Even online shopping has parallels to gaming. There are a couple of ways to look at it (particularly online slots vs. casino machines), but we will compare the casino guest to an Amazon customer. Amazon has an uncanny suggestion algorithm that crunches what you look at with what you’ve ordered and (I’m sure) looks at your spending patterns.  Then, it shows you items related or similar to the things in which you have expressed an interest, all in the hope of getting you to buy something more.

So, when a host sends a carbon-copy e-mail or quarterly letter to all his players, he is missing an opportunity to emulate Amazon’s enormously successful “personalization” strategy. The host should write a communication with room for variable fields related to upcoming events or other news that can be customized based on the patron’s interests and past activity.

Here’s how it works: on Amazon, if I buy 3 books by the same author, my suggestions will include others by that writer and books like hers, so I may learn about a new series or author I’ll enjoy, so I buy more books than I originally intended. With my favorite casino, if I get a letter from my host every few weeks, I’d like it to specify the things the host believes I’ll like instead of just reiterating everything the monthly coupon mailer already told me about. Perhaps I’ll call the host to book my room for the slot tournament if he suggests that in his communication. Long story short, Amazon doesn’t show me country music artists, because I have never purchased any of it from them. In the same spirit, my host shouldn’t tell me about a blackjack tournament if I have never played cards at his casino.

Now that you’ve seen my parallels, see if you can find some of your own. Think about your outstanding or most disappointing experiences as a customer and find some inspiration in it. Either emulate what was done well or provide in your own role the things you wish the service providers who failed you in some way had done.

Customer service is at the heart of gaming and hospitality.  Without it, every hotel or casino out there is pretty much just like all the others. To differentiate yourself, start with these two notions: Player development team leaders, include in your hosts’ goals some direction for reaching out to “untouched” patrons of worth (collecting  player profile information, calling through an inactive player list, etc.) . Hosts, make it your personal goal to provide the kind of service you’d like to receive. Find the grumpy faces and make them smile. Delight your customers so they come back and see you next time.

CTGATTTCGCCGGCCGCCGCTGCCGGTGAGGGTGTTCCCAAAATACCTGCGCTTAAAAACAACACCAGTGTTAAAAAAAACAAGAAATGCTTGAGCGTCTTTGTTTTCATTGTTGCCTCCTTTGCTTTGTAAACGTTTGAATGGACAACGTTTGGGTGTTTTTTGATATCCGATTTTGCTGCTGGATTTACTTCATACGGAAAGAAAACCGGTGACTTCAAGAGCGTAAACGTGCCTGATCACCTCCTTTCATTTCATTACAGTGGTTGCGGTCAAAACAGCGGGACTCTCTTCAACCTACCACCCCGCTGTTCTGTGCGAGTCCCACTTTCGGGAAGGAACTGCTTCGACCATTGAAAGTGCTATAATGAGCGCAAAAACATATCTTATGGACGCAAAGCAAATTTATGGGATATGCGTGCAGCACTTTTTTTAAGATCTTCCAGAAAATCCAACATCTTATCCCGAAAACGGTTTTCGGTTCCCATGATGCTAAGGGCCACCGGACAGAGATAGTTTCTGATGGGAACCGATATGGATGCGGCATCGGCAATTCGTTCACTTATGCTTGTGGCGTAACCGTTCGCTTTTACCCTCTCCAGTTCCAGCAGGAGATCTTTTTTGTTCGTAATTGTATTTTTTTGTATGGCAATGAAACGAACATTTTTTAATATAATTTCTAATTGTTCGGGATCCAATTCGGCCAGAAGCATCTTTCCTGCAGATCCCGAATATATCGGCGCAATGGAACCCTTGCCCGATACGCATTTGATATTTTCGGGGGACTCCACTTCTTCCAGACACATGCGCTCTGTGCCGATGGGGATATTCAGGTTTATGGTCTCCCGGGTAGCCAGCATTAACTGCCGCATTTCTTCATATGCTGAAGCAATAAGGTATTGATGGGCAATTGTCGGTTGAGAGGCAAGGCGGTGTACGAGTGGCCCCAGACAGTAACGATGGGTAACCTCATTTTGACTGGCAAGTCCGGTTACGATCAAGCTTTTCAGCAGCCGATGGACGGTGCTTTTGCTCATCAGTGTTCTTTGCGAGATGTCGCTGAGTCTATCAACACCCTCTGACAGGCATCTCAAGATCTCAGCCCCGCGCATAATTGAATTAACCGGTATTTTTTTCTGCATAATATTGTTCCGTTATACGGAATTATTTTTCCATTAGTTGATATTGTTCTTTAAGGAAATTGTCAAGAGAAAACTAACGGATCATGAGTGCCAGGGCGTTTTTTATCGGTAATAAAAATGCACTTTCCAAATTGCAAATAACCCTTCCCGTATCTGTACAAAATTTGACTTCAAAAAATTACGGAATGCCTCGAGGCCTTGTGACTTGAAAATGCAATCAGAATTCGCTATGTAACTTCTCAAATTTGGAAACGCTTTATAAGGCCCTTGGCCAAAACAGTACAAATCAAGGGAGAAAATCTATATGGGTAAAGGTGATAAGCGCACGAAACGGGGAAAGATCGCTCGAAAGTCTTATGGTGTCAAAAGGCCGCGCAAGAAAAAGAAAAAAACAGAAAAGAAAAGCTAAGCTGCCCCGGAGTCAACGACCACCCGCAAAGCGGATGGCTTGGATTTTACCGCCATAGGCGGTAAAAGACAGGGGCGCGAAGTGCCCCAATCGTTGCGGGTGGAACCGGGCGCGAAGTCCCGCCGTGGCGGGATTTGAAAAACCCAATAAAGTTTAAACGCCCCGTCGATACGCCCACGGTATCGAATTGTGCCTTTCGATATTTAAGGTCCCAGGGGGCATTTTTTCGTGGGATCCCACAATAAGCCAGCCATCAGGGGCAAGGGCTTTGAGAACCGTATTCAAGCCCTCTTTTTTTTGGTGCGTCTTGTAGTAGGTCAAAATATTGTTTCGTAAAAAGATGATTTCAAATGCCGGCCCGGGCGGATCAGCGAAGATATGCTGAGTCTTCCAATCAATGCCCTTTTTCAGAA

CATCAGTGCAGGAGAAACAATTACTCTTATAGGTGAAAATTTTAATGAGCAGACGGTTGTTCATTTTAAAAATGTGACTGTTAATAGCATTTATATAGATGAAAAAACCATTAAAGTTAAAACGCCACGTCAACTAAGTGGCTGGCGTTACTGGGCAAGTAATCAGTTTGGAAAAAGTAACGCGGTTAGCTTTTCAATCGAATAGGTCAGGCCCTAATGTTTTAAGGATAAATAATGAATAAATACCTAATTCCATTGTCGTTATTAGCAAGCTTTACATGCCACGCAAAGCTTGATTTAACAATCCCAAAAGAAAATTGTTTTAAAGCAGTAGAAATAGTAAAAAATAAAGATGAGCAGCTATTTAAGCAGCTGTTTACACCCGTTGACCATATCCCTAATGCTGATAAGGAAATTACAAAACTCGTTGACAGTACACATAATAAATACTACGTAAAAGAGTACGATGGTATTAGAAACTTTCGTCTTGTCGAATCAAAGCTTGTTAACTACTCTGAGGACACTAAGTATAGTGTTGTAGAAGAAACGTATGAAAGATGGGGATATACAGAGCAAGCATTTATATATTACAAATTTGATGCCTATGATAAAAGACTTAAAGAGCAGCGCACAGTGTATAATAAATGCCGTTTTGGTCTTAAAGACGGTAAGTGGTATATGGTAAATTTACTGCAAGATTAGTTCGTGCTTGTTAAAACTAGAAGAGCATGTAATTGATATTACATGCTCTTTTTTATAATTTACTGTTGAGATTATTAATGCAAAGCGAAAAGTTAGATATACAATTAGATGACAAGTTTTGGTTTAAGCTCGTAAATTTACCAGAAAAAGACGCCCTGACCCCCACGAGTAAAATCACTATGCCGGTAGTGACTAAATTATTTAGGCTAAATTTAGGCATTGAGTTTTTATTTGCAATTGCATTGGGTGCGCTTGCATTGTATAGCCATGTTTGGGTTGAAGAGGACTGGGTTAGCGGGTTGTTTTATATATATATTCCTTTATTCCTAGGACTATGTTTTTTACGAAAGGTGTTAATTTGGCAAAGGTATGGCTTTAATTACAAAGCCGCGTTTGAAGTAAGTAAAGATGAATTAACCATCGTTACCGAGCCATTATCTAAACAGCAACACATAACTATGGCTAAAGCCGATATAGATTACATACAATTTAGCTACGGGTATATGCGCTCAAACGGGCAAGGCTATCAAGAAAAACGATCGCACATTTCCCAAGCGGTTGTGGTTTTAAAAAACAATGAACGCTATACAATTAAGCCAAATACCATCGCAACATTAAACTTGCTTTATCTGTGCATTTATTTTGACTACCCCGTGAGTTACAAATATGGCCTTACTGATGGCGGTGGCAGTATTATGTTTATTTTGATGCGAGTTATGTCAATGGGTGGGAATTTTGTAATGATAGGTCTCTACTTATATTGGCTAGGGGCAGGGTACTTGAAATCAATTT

What parallels can you find?

How a (PD) idea became a reality

Once upon a time, a Casino Player Development Manager had an idea. He was using spreadsheets to run his host team and measure their achievements. Parts of his program were working just fine, but other parts had room for improvement.

“My hosts are good at prospecting and identifying good players on the gaming floor and in the database because of our Casino Management System technology,” he thought. “But how can I make a change so that they are more proactively qualifying those players and making them loyal to our casino?” Because the hosts wouldn’t benefit from the theoretical generated by their prospective players until AFTER they had qualified to be coded, there was no urgency to work toward getting these players to come in more often and/or play more…and that’s what hosts are supposed to do.